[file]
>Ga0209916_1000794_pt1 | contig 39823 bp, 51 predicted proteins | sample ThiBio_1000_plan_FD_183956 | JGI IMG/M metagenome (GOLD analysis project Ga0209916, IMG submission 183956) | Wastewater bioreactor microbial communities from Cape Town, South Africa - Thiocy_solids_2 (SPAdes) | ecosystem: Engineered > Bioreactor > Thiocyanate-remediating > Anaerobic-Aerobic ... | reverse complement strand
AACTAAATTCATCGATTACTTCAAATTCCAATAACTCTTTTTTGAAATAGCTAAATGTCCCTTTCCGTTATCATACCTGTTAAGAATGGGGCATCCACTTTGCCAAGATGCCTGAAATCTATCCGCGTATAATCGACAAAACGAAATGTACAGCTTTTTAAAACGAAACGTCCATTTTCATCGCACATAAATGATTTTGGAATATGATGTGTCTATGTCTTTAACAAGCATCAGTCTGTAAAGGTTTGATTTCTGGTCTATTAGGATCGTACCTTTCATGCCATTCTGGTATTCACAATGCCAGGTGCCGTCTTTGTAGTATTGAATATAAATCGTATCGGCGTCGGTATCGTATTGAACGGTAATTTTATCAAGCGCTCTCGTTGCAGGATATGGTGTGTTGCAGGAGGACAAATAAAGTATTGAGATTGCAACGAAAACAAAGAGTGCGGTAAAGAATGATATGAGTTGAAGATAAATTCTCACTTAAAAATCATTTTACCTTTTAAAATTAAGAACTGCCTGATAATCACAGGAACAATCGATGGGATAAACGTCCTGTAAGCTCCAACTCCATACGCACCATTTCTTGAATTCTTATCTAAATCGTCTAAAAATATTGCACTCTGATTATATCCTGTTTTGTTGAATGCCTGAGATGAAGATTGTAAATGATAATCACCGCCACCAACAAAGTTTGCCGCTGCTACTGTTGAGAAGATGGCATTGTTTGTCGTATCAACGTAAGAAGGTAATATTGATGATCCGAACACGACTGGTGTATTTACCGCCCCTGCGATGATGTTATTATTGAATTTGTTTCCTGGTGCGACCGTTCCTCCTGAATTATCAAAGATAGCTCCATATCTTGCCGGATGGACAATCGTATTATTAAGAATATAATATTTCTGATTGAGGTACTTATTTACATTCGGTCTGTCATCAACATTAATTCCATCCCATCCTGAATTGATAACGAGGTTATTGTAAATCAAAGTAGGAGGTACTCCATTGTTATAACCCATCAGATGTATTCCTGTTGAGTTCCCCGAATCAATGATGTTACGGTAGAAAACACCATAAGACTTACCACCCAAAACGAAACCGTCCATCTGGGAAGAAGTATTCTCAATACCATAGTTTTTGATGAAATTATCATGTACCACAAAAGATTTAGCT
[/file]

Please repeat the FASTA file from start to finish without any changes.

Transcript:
>Ga0209916_1000794_pt1 | contig 39823 bp, 51 predicted proteins | sample ThiBio_1000_plan_FD_183956 | JGI IMG/M metagenome (GOLD analysis project Ga0209916, IMG submission 183956) | Wastewater bioreactor microbial communities from Cape Town, South Africa - Thiocy_solids_2 (SPAdes) | ecosystem: Engineered > Bioreactor > Thiocyanate-remediating > Anaerobic-Aerobic ... | reverse complement strand
AACTAAATTCATCGATTACTTCAAATTCCAATAACTCTTTTTTGAAATAGCTAAATGTCCCTTTCCGTTATCATACCTGTTAAGAATGGGGCATCCACTTTGCCAAGATGCCTGAAATCTATCCGCGTATAATCGACAAAACGAAATGTACAGCTTTTTAAAACGAAACGTCCATTTTCATCGCACATAAATGATTTTGGAATATGATGTGTCTATGTCTTTAACAAGCATCAGTCTGTAAAGGTTTGATTTCTGGTCTATTAGGATCGTACCTTTCATGCCATTCTGGTATTCACAATGCCAGGTGCCGTCTTTGTAGTATTGAATATAAATCGTATCGGCGTCGGTATCGTATTGAACGGTAATTTTATCAAGCGCTCTCGTTGCAGGATATGGTGTGTTGCAGGAGGACAAATAAAGTATTGAGATTGCAACGAAAACAAAGAGTGCGGTAAAGAATGATATGAGTTGAAGATAAATTCTCACTTAAAAATCATTTTACCTTTTAAAATTAAGAACTGCCTGATAATCACAGGAACAATCGATGGGATAAACGTCCTGTAAGCTCCAACTCCATACGCACCATTTCTTGAATTCTTATCTAAATCGTCTAAAAATATTGCACTCTGATTATATCCTGTTTTGTTGAATGCCTGAGATGAAGATTGTAAATGATAATCACCGCCACCAACAAAGTTTGCCGCTGCTACTGTTGAGAAGATGGCATTGTTTGTCGTATCAACGTAAGAAGGTAATATTGATGATCCGAACACGACTGGTGTATTTACCGCCCCTGCGATGATGTTATTATTGAATTTGTTTCCTGGTGCGACCGTTCCTCCTGAATTATCAAAGATAGCTCCATATCTTGCCGGATGGACAATCGTATTATTAAGAATATAATATTTCTGATTGAGGTACTTATTTACATTCGGTCTGTCATCAACATTAATTCCATCCCATCCTGAATTGATAACGAGGTTATTGTAAATCAAAGTAGGAGGTACTCCATTGTTATAACCCATCAGATGTATTCCTGTTGAGTTCCCCGAATCAATGATGTTACGGTAGAAAACACCATAAGACTTACCACCCAAAACGAAACCGTCCATCTGGGAAGAAGTATTCTCAATACCATAGTTTTTGATGAAATTATCATGTACCACAAAAGATTTAGCT